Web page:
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Chef Spotlight: Chef Jose Luis Flores, Co-owner of DE MOLE in Brooklyn

Chef Spotlight: Chef Jose Luis Flores, Co-owner of DE MOLE in Brooklyn

For nearly 20 years, Jose Luis Flores has been treating fans of Latin and Nuevo Latino and Mexican cuisine to enticing flavors and sweet delights. In 2010, Flores joined Richard Sandoval Restaurants to serve as the Regional Executive chef at Zengo and Maya New York. His role was expanded to oversee the kitchen at Toro Toro, Chef Richard Sandoval's acclaimed Pan-Latin steakhouse in Miami and Tamayo in Denver Colorado.

Born in 1973 in a small town outside of Mexico City, Flores's first kitchen memories are of his grandmother, whipping egg whites by hand to make a perfect génoise cake. She was a cook for wealthy families and would often bring home ingredients that were exotic to the Mexican pantry, piquing Flores's culinary curiosity. After losing his father at the age of eight, he took over cooking for his family under the tutelage of his mother. When he turned 16, Flores decided to make cooking his career and found a job as a dishwasher in a local restaurant named La Luna.

Desiring more for his professional life and his family, Flores relocated his family to New York City and began working at the famed China Grill restaurant in Manhattan. Through intense dedication and commitment over the next two years, he studied and perfected his English and, following his childhood interest in baking, ultimately became the head pastry chef.

In 1997, during a research dinner with industry colleagues at the popular Latin restaurant Patria, Flores was introduced to chef Douglas Rodriguez and the contagious energy of Nuevo Latino fare, a fusion of Caribbean and Central and South American cuisine. Over the next 12 years, he partnered with his friend and mentor, Chef Rodriguez, taking on the responsibility of corporate executive chef & pastry chef at these award-winning restaurants: Patria in New York, Alma de Cuba in Philadelphia, Deseo in Scottsdale, Ola Miami and D Rodriguez Cuba in Miami.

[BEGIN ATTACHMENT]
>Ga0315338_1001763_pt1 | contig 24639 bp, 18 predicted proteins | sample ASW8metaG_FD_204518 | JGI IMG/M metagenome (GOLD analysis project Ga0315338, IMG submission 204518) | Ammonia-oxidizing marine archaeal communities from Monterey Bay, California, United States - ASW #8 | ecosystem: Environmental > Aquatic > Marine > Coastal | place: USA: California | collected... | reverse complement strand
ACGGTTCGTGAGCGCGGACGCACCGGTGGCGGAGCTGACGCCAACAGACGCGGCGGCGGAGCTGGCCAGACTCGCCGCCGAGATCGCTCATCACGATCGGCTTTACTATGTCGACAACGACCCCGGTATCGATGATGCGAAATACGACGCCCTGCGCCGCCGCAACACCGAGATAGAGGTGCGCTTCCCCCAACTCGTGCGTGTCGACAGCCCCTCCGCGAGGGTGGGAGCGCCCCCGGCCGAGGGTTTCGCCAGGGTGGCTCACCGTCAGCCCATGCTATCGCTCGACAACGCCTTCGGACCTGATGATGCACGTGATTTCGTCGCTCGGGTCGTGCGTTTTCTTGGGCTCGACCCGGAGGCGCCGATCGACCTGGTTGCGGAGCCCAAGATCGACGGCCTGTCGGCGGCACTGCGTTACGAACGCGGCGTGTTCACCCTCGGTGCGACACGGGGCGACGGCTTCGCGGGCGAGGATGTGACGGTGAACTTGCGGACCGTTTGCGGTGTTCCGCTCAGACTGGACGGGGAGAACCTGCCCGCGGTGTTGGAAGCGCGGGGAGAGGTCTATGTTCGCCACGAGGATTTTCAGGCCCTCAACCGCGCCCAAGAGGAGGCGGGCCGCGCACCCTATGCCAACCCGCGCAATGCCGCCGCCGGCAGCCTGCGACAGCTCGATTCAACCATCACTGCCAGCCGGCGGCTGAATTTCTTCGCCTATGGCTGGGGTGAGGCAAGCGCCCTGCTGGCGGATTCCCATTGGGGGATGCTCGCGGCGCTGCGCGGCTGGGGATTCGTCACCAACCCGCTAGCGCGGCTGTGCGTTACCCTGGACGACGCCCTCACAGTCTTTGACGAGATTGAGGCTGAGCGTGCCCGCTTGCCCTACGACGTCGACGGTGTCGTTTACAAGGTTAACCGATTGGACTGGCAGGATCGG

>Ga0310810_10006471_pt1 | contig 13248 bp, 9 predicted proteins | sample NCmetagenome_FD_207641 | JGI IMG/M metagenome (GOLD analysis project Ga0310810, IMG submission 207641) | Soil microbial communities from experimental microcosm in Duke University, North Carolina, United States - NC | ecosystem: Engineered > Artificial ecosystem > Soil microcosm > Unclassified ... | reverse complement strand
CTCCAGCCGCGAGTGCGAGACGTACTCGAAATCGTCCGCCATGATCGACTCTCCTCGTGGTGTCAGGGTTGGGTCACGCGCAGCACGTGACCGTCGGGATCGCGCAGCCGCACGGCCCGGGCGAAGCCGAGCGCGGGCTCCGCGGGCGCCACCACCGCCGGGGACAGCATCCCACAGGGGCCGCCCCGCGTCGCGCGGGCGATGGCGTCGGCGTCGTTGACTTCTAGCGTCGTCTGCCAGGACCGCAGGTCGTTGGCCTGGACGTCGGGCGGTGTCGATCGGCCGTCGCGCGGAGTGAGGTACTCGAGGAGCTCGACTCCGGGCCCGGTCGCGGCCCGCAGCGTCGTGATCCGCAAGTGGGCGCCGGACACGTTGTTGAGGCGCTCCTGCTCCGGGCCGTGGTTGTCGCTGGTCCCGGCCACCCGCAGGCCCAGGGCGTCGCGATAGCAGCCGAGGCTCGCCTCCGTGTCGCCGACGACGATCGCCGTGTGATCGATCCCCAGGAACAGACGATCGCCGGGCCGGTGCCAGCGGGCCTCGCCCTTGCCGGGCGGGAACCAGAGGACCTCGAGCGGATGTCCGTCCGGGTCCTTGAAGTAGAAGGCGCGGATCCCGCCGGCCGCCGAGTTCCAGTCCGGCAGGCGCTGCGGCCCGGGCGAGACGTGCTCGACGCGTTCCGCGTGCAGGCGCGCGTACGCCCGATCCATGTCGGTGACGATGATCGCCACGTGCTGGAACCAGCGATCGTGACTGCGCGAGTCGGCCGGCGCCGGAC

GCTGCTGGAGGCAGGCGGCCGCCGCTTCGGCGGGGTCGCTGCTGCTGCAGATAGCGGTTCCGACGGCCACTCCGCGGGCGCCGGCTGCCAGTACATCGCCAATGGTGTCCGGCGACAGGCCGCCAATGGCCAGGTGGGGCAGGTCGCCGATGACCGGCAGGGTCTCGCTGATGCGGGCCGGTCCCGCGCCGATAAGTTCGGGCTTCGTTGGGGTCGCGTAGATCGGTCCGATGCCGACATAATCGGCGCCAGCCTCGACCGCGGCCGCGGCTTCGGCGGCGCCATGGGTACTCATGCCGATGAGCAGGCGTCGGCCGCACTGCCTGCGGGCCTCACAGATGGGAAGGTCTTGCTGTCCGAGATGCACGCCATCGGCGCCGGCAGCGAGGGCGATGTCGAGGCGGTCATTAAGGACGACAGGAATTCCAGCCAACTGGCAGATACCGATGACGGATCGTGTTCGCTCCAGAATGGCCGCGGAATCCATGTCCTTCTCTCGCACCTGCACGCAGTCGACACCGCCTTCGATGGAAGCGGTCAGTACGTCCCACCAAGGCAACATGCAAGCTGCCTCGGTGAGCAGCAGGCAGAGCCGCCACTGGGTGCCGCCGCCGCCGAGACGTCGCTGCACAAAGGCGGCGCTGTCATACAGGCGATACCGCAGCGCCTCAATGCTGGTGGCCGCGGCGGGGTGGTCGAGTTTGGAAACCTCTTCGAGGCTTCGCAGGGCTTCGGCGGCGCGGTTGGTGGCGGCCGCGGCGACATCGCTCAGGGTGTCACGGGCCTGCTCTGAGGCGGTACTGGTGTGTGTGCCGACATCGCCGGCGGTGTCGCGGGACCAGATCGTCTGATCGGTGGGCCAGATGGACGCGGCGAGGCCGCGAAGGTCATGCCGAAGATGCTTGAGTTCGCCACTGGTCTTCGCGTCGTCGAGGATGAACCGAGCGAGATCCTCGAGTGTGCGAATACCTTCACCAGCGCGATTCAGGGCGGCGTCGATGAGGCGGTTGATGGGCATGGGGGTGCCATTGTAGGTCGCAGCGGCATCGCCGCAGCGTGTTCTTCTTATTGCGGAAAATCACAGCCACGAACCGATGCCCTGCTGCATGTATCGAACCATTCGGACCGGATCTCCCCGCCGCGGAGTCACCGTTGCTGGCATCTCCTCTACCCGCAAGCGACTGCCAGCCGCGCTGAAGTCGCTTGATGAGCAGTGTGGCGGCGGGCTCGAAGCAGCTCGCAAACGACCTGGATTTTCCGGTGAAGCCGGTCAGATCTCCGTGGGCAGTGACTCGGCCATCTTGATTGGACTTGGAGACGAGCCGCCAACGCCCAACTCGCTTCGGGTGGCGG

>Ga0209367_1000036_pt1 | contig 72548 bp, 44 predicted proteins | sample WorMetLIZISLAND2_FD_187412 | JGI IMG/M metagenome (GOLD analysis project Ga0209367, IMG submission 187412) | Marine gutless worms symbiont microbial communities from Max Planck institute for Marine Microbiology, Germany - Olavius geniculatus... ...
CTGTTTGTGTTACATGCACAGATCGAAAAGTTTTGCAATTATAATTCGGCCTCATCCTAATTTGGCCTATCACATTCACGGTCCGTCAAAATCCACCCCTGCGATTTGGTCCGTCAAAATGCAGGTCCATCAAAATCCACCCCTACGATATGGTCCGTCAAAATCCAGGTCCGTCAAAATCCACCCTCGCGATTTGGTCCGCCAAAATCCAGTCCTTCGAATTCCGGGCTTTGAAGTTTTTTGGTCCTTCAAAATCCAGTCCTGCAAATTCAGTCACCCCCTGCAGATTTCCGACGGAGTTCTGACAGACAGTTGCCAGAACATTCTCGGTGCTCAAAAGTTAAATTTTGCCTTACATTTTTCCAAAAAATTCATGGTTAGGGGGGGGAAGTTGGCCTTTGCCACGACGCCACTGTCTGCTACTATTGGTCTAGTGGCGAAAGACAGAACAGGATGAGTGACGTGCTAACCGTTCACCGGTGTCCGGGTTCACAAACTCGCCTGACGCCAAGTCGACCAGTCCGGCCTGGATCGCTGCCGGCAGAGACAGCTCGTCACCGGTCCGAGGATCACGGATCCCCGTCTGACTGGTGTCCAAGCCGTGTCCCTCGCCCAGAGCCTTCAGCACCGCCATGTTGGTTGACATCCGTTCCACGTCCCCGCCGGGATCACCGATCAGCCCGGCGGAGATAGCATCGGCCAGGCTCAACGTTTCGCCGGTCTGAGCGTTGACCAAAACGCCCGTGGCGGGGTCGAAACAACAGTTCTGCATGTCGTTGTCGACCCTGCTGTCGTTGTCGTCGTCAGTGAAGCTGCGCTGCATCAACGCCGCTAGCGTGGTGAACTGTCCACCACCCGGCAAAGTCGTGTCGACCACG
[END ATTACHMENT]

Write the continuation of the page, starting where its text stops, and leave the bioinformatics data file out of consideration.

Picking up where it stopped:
In 2004, named Flores a Miami Rising Star Pastry Chef. He published his first book Dulce: Desserts in the Latin-American Tradition in May 2010

Prior to joining Richard Sandoval Restaurants, Flores worked for Emilio and Gloria Estefan under the restaurant group cb5. Together they opened Bongos Cuban Café at the Seminole Hard Rock Casino in Hollywood. Here Flores was able to showcase his latest innovative interpretation of Cuban cuisine.

Flores is the author of Dulce: Desserts in the Latin American Tradition, a cookbook that gives readers a peak into the unchartered dessert world of Latin-American cuisine. Dulce is one of the first cookbooks to be devoted to Latin-America sweets. Additionally, he has trained at the Edwal Notter Confectionary School, as well as Canainpa, the National Industry of Bread in Mexico City. Flores is also annually tapped to participate in Food Network's South Beach Wine & Food Festival. had the pleasure of interviewing Chef Jose Flores for our "Chef Spotlight."

What was your earliest interest in cooking?